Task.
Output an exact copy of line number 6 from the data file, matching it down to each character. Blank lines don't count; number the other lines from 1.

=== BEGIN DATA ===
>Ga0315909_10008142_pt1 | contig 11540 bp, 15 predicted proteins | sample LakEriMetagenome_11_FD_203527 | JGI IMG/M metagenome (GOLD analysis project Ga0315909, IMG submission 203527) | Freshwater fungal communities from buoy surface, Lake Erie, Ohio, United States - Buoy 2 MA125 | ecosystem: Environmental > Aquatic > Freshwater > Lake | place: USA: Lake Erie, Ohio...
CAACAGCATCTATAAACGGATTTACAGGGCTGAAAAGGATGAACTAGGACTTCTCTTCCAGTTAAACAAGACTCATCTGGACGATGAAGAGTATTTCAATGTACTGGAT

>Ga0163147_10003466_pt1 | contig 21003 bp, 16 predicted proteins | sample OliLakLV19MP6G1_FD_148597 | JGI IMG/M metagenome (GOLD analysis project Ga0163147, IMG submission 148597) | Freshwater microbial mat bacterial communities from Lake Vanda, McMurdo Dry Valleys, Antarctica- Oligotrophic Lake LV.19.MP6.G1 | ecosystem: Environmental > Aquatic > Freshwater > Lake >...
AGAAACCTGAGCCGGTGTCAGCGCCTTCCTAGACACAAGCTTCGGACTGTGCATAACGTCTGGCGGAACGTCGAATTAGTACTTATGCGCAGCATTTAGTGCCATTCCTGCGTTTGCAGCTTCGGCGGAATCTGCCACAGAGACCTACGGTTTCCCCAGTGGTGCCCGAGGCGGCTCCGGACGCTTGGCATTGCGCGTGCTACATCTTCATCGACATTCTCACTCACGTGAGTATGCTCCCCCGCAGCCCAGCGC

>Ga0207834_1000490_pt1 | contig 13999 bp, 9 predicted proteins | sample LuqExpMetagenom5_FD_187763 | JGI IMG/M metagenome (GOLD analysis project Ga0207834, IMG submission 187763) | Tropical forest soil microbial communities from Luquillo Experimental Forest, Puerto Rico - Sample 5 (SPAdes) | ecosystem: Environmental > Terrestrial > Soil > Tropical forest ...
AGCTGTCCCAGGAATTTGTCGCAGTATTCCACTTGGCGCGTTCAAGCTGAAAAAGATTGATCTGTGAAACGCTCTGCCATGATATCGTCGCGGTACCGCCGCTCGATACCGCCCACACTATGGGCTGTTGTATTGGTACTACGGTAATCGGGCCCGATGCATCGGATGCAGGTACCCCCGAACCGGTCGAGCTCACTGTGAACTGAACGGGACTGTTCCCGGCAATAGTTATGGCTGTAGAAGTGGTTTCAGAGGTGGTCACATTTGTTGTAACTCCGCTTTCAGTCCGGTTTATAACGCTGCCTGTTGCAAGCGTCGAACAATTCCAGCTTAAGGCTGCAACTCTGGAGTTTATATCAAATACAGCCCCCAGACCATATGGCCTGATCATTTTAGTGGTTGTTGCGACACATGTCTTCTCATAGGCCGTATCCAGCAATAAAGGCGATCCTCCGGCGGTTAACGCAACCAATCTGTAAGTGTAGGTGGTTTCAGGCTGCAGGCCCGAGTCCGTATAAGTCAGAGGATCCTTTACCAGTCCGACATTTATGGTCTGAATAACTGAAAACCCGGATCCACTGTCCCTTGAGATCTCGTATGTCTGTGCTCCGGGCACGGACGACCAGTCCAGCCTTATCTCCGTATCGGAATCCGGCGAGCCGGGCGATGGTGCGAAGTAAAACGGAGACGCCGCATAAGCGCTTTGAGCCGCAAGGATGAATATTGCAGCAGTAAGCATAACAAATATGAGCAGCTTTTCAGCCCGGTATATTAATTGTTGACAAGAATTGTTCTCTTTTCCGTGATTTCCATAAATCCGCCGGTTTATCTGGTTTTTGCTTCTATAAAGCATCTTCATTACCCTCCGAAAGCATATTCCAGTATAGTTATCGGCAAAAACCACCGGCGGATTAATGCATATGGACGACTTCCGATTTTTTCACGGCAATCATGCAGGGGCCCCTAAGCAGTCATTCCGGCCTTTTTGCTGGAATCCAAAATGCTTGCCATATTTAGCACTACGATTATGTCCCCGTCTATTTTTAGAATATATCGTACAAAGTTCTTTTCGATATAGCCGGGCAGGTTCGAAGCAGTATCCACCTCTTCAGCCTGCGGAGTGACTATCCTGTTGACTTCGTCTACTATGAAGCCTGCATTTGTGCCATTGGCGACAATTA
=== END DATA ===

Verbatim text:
AGCTGTCCCAGGAATTTGTCGCAGTATTCCACTTGGCGCGTTCAAGCTGAAAAAGATTGATCTGTGAAACGCTCTGCCATGATATCGTCGCGGTACCGCCGCTCGATACCGCCCACACTATGGGCTGTTGTATTGGTACTACGGTAATCGGGCCCGATGCATCGGATGCAGGTACCCCCGAACCGGTCGAGCTCACTGTGAACTGAACGGGACTGTTCCCGGCAATAGTTATGGCTGTAGAAGTGGTTTCAGAGGTGGTCACATTTGTTGTAACTCCGCTTTCAGTCCGGTTTATAACGCTGCCTGTTGCAAGCGTCGAACAATTCCAGCTTAAGGCTGCAACTCTGGAGTTTATATCAAATACAGCCCCCAGACCATATGGCCTGATCATTTTAGTGGTTGTTGCGACACATGTCTTCTCATAGGCCGTATCCAGCAATAAAGGCGATCCTCCGGCGGTTAACGCAACCAATCTGTAAGTGTAGGTGGTTTCAGGCTGCAGGCCCGAGTCCGTATAAGTCAGAGGATCCTTTACCAGTCCGACATTTATGGTCTGAATAACTGAAAACCCGGATCCACTGTCCCTTGAGATCTCGTATGTCTGTGCTCCGGGCACGGACGACCAGTCCAGCCTTATCTCCGTATCGGAATCCGGCGAGCCGGGCGATGGTGCGAAGTAAAACGGAGACGCCGCATAAGCGCTTTGAGCCGCAAGGATGAATATTGCAGCAGTAAGCATAACAAATATGAGCAGCTTTTCAGCCCGGTATATTAATTGTTGACAAGAATTGTTCTCTTTTCCGTGATTTCCATAAATCCGCCGGTTTATCTGGTTTTTGCTTCTATAAAGCATCTTCATTACCCTCCGAAAGCATATTCCAGTATAGTTATCGGCAAAAACCACCGGCGGATTAATGCATATGGACGACTTCCGATTTTTTCACGGCAATCATGCAGGGGCCCCTAAGCAGTCATTCCGGCCTTTTTGCTGGAATCCAAAATGCTTGCCATATTTAGCACTACGATTATGTCCCCGTCTATTTTTAGAATATATCGTACAAAGTTCTTTTCGATATAGCCGGGCAGGTTCGAAGCAGTATCCACCTCTTCAGCCTGCGGAGTGACTATCCTGTTGACTTCGTCTACTATGAAGCCTGCATTTGTGCCATTGGCGACAATTA